The Defense Science Board is recommending that the hospital and laboratory radiation devices, typically left unguarded, either be secured or replaced with irradiators that use other less lethal materials. That is an excellent (if costly) idea and an urgent matter. But what about the thousands of such devices that are not in the United States? Is anyone worrying about them?
This month the same Oxford Student Union that, in 1933, famously passed a motion declaring ‘”this House will under no circumstances fight for its King and Country,” is being true to the legacy of its forebears. As British blog Harry’s Place reports, on October 23 the Union, in its annual Middle East debate, will put forth the following motion: “This House Believes that One State is the Only Solution to the Israel Palestine Conflict.”
There are no surprises in the Union’s choice of the three speakers seconding the motion. Avi Shlaim, Ilan Pappe, and Ghada Karmi have for many years been anti-Israel agitators whose writings had only a shallow pretense of academic impartiality. If debate is meant to be shrill rather than thoughtful, venomous rather than witty, the Union chose the perfect line-up.
Karmi, a medical doctor moonlighting as an academic, has the dubious record of having voiced some of the same opinions on Israel as those of Iran’s president, Mahmoud Ahmadinejad, before Ahmadinejad emerged from obscurity. In 2004, Karmi wrote that
The truth is that the West, which created Israel, cannot bear to see what it has done. In trying to solve the problem of Jewish persecution in Europe, which culminated in the Holocaust, Western powers helped to establish the Jewish state as a refuge for the Jews and their own consciences.
While Karmi clearly is not a Holocaust denier, she would nevertheless underwrite Ahmadinejad’s suggestion that Israel’s birth was the Western answer to guilt over the Holocaust. She would also support the idea that Israel should be relocated to Europe or Alaska.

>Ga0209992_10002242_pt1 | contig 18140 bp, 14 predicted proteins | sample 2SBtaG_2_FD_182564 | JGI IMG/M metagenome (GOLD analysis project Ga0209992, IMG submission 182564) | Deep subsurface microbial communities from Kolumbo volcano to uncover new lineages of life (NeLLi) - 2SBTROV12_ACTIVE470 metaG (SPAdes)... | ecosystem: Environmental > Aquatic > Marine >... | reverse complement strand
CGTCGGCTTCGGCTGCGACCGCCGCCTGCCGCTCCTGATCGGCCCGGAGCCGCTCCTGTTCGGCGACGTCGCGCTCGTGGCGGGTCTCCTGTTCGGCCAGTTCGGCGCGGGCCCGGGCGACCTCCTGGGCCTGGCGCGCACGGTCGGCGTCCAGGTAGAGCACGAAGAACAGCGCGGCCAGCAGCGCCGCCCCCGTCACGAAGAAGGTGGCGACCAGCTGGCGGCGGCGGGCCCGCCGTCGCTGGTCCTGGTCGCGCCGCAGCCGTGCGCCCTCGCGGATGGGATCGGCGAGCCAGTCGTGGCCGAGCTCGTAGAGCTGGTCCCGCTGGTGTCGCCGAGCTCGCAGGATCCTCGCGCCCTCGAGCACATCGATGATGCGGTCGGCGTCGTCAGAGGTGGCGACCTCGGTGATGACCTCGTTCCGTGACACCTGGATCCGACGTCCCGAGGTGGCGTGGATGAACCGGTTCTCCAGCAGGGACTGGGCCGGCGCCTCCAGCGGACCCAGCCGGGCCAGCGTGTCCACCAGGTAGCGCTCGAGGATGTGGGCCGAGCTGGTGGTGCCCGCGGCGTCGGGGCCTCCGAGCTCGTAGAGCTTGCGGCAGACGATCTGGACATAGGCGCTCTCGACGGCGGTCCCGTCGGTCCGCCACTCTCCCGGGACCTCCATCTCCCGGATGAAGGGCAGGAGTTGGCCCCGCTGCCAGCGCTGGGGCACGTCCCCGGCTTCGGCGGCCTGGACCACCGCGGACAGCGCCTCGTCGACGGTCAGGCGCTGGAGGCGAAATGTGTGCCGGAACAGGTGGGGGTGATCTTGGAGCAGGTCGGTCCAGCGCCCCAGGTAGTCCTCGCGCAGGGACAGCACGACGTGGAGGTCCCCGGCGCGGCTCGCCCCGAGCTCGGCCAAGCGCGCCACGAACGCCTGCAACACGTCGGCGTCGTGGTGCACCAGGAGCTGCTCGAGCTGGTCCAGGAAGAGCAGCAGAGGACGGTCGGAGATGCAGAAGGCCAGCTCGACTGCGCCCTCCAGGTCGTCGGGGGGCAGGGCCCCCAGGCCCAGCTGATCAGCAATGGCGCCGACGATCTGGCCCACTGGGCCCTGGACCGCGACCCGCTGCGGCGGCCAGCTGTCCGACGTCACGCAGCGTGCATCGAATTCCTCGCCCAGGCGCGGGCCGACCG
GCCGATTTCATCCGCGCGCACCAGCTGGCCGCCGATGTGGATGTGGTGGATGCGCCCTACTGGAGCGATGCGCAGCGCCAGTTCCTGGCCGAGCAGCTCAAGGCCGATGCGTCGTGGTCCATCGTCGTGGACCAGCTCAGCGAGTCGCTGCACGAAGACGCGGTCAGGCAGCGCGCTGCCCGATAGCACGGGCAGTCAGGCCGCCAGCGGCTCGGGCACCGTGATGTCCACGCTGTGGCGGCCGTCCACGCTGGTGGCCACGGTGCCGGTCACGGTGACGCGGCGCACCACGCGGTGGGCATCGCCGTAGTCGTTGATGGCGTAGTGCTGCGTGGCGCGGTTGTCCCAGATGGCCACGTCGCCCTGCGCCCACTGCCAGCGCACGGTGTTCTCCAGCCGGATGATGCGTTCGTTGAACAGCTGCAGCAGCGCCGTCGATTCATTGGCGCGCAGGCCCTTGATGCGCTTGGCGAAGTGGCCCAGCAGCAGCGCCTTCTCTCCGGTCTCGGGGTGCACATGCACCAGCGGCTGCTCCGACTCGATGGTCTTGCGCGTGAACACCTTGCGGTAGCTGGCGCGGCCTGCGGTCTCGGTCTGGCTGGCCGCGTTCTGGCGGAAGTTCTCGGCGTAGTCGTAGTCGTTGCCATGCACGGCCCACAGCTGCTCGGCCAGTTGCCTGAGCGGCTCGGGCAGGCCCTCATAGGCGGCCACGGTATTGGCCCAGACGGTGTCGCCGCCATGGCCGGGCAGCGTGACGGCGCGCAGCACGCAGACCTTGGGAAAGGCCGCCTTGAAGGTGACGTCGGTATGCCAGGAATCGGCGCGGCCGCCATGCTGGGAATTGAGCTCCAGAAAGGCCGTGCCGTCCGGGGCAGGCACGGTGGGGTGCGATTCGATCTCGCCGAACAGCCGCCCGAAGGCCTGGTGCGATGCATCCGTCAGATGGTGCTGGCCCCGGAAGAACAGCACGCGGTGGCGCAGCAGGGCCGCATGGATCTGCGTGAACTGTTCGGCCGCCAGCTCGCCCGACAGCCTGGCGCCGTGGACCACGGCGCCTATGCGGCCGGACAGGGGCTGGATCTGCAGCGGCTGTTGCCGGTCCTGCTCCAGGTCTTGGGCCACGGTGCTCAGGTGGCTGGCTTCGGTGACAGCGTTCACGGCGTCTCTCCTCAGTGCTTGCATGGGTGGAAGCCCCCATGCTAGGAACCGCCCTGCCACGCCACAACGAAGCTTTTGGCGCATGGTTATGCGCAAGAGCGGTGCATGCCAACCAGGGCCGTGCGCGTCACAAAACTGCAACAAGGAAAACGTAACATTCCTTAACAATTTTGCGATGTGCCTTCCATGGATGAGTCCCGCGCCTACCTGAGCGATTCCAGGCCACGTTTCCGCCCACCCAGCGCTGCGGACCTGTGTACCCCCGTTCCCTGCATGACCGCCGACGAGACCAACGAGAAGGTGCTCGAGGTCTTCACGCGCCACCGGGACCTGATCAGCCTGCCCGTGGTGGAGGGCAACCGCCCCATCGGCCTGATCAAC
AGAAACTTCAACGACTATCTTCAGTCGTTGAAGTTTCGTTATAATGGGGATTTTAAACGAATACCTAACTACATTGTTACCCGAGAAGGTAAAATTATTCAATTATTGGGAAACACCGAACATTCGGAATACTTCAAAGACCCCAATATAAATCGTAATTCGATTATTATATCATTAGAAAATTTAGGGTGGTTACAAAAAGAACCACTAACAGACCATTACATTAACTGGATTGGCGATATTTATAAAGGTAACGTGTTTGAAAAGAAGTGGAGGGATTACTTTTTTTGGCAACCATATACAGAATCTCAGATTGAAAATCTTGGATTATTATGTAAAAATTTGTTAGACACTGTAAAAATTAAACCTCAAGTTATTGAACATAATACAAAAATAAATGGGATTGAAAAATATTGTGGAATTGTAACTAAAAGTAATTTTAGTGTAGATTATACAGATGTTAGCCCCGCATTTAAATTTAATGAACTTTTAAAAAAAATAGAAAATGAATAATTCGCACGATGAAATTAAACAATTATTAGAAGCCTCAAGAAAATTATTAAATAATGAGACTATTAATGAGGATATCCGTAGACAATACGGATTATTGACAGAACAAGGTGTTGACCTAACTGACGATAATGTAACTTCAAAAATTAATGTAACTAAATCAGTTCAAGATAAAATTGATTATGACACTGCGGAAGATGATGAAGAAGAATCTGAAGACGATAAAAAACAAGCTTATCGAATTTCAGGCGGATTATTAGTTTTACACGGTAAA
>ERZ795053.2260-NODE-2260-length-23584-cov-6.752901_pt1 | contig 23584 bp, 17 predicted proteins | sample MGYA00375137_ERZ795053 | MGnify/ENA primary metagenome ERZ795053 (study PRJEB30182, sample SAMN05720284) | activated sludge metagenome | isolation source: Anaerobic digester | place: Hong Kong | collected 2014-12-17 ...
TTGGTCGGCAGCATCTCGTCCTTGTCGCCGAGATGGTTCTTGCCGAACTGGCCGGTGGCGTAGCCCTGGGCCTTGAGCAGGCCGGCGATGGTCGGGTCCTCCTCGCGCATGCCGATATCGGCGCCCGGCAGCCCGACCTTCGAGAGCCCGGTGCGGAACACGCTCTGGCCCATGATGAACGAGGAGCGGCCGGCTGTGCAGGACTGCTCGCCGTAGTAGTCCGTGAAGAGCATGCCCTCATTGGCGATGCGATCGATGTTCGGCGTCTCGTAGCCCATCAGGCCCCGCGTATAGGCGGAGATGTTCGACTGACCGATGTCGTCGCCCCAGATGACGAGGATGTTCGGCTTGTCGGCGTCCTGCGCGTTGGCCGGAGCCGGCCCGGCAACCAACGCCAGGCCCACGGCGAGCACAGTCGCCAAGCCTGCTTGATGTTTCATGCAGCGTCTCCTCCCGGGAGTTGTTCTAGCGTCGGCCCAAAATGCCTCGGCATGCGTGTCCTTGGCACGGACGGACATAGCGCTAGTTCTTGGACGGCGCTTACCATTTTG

In his most recent New York Times column excoriating Supreme Court Justice Clarence Thomas, Frank Rich wrote:
The “compassionate conservative” [President Bush] who turned the 2000 GOP convention into a minstrel show to prove his love of diversity will exit the political stage as the man who tilted American jurisprudence against Brown v. Board of Education. He leaves no black Republican behind him in either the House or Senate.
That there are so few black Republicans is hardly for President Bush’s—or the Republican Party’s—lack of trying. In 2006, the GOP ran several black candidates for major office. Former NFL star Lynn Swann ran unsuccessfully for governor of Pennsylvania, and is now running for Congress. Ken Blackwell, a former Ohio Secretary of State, also ran for governor but lost (perhaps this is the reason why Rich only makes mention of the House and Senate, and not state-level offices). And in Maryland, former lieutenant governor Michael Steele ran for Senate and lost. At a 2002 gubernatorial debate, audience members allegedly rolled Oreo cookies on the floor to signify their disgust with a black man who would dare join the Republican Party. Granted, two of these three men ran for state, and not federal offices, but Rich’s point is to impute racism and “tokenism” onto Bush and the GOP.
To those who truly believe in the principles of the Civil Rights movement, the skin color of candidates should not matter. But this is something that obviously matters very much to Frank Rich—except, (or, perhaps, especially), when those black candidates are Republicans, and thus need to be defeated.